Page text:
How to Estimate Sales for a New Bakery Business
The U. S. retail bakery business is highly fragmented, with 6,000 locations selling $3.5 billion worth of baked goods at time of publication, according to First Report, a marketing research firm. Get a sweet slice of that market for your bakery business. Accurately forecasting sales in your business plan reduces product waste from overestimating volume and avoids lost sales by underestimating volume.
Know who your customers are, where they live and where they buy their baked goods now. For example, if you offer gluten-free cupcakes, and only one other business in town offers gluten-free cupcakes, you may have an ideal opportunity. On the other hand, the reason there is only one competitor may be because the demand is limited. Expanding your baked goods beyond gluten-free -- perhaps offering all organic cupcakes as well -- attracts health-conscious buyers and increases your sales potential.
Research what your competitors are selling by visiting them several times during the week to see how many customers are in the store and what the customers are buying. Recruit family and friends to visit the bakeries as well. Offering to pay for their bakery purchases may be all the motivation they need. If the bakery offers a menu at its website, that gives you the prices of its products. Bakeries out of your geographic location won't consider you a competitor and may be willing to tell you about their sales and what items are selling well.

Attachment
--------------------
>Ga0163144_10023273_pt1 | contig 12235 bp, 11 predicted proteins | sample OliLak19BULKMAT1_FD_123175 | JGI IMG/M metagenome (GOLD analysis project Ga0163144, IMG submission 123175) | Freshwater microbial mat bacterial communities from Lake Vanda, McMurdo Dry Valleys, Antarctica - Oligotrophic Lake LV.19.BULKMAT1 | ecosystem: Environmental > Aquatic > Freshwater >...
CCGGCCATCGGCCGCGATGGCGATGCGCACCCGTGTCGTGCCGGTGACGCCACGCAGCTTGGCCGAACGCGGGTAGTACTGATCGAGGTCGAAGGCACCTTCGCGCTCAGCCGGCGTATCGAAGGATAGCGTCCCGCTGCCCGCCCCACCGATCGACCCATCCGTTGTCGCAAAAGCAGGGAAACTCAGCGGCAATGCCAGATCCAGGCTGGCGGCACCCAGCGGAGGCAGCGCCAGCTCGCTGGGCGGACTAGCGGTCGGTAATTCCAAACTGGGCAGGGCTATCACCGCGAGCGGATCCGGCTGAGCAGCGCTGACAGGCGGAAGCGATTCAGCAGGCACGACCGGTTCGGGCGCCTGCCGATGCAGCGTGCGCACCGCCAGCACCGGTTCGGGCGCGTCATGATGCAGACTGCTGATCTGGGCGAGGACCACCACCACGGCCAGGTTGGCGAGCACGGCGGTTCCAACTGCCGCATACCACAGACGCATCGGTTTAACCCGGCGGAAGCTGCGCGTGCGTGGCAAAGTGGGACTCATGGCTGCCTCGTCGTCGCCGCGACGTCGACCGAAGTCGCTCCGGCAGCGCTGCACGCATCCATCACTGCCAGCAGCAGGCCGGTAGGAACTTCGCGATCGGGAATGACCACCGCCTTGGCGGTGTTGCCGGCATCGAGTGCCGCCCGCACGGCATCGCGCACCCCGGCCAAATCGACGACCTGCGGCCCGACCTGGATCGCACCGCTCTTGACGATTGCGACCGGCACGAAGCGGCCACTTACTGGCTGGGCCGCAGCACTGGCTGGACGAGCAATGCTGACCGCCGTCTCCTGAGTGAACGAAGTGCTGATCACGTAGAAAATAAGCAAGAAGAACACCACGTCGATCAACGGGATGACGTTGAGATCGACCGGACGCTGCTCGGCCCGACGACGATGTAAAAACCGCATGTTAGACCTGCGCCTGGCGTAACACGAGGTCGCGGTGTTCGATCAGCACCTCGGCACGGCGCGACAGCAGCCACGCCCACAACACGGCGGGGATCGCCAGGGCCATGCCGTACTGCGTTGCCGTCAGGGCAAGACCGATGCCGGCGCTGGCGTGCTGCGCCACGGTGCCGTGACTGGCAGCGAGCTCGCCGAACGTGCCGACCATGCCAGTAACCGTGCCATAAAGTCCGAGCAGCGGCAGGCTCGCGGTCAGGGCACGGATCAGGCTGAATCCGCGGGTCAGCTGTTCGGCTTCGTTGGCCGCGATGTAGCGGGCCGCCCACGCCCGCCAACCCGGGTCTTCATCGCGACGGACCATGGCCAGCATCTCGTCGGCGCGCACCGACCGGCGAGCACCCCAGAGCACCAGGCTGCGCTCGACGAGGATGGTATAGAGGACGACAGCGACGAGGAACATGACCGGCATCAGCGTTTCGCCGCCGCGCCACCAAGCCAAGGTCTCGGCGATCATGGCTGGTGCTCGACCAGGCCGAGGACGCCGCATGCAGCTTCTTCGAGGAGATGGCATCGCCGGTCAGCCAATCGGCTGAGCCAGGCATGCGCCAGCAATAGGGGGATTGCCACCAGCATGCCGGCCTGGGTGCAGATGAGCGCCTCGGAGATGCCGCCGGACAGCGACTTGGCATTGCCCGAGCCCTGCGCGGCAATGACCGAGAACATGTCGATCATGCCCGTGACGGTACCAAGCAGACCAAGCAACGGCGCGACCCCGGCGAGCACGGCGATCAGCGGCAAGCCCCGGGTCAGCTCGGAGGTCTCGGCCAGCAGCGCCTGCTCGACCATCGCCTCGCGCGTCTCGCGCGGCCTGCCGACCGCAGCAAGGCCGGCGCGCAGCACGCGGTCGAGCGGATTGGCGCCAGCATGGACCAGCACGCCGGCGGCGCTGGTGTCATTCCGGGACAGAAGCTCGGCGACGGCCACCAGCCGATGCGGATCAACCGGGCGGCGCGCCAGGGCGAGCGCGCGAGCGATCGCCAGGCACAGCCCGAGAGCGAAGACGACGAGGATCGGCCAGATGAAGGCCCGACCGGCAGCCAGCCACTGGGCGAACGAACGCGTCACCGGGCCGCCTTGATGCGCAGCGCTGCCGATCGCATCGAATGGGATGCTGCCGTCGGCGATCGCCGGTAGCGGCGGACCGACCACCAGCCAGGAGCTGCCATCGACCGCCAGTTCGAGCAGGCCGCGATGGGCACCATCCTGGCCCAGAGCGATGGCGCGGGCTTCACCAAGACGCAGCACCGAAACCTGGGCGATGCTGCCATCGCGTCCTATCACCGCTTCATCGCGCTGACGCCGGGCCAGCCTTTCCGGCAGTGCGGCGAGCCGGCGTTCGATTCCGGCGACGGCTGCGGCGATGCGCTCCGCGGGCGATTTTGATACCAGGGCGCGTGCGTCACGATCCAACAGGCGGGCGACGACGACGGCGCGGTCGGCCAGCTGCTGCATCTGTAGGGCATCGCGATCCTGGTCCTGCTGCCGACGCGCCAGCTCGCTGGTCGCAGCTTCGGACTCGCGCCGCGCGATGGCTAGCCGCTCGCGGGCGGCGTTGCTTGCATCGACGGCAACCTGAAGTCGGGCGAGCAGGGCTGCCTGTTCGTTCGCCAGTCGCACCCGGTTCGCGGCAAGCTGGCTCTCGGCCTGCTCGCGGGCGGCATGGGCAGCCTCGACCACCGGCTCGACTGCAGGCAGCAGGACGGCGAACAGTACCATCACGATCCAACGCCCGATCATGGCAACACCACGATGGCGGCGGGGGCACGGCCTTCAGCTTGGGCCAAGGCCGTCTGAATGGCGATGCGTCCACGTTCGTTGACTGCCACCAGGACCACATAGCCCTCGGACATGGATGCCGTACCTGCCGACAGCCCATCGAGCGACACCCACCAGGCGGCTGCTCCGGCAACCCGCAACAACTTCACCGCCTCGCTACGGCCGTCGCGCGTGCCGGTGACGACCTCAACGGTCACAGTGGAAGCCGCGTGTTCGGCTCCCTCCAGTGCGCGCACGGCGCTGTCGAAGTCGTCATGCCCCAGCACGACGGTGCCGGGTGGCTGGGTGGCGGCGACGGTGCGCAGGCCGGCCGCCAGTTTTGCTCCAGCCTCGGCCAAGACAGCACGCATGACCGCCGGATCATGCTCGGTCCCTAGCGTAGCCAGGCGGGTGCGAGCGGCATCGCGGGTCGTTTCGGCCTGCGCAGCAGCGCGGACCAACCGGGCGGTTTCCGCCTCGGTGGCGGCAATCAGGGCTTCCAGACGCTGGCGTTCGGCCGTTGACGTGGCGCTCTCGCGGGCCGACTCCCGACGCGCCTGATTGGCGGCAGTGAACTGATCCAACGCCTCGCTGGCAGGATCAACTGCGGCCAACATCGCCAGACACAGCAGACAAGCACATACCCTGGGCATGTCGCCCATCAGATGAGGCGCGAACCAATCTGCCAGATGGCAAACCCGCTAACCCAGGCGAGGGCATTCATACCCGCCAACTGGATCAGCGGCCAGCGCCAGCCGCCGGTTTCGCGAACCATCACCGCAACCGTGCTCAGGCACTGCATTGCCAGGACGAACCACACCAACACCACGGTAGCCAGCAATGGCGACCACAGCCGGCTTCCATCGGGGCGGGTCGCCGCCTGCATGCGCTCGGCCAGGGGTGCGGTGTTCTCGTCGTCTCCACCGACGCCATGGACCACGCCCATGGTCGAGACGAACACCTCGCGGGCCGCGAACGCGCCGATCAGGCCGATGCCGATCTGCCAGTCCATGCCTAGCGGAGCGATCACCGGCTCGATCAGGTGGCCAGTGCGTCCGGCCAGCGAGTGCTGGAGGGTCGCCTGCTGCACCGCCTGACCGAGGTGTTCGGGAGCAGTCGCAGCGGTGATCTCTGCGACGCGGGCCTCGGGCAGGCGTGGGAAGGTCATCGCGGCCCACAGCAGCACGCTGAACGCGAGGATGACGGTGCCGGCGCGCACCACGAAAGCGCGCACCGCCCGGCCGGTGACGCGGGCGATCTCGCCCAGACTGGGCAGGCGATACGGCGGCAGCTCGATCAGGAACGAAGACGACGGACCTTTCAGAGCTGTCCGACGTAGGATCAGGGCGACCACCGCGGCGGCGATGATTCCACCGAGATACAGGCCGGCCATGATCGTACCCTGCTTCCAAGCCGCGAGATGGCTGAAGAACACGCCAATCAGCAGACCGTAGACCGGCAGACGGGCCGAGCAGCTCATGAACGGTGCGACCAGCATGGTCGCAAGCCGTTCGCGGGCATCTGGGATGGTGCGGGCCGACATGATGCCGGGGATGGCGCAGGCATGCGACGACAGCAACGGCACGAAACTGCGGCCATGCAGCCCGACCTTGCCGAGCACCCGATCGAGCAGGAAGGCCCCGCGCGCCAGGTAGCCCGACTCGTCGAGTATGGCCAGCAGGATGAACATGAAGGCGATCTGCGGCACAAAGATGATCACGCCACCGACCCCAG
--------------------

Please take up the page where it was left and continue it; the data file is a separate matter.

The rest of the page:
Pricing is a critical factor in the profitability of a bakery like any other business. The price has to have enough margin to cover not only the cost of goods sold but all the other expenses and result in a profit. In the prepared food industry, which includes restaurants and catering operations as well as bakeries, the cost of goods sold should be between 28 to 35 percent, according to the Restaurant Report. For example, if your cupcakes cost 50 cents in ingredients, then the retail price should be around $1.50. An exception would be for highly decorated cakes for special occasions such as weddings. In that case, the artistic ability of the cake decorator raises the price substantially above the cost of the ingredients and normal markup.
In the beginning, estimate the volume of sales for each day for each product group. For example, you don't have to forecast how many chocolate cupcakes you'll sell as well as how many raspberry, vanilla, caramel and lemon cupcakes. Forecast the total amount of cupcakes you are likely to sell. Do keep track of the actual sales of each flavor -- that will help you know which are the most popular with your customers. Forecast each product type's -- cakes, pies, breads, cupcakes -- volume. Cross check the estimated volume of sales with what you can actually bake. It doesn't matter if you could sell 1,200 cupcakes each day if the facility and your staff can only bake 750. If that happens, work extra shifts to see if the volume demand is consistent before you invest in additional ovens and equipment.
The formula for sales is simply price times volume or units sold. Multiply the estimated daily number of cupcakes to be sold by the price of the cupcakes. Do the same for breads, cakes, pies and other baked goods. Add each product type's sales together to reach a daily estimated total. You can either multiply that daily total times the number of days the bakery is open for the month or add the total for each week and then multiply by 4.3 to reach a monthly estimate.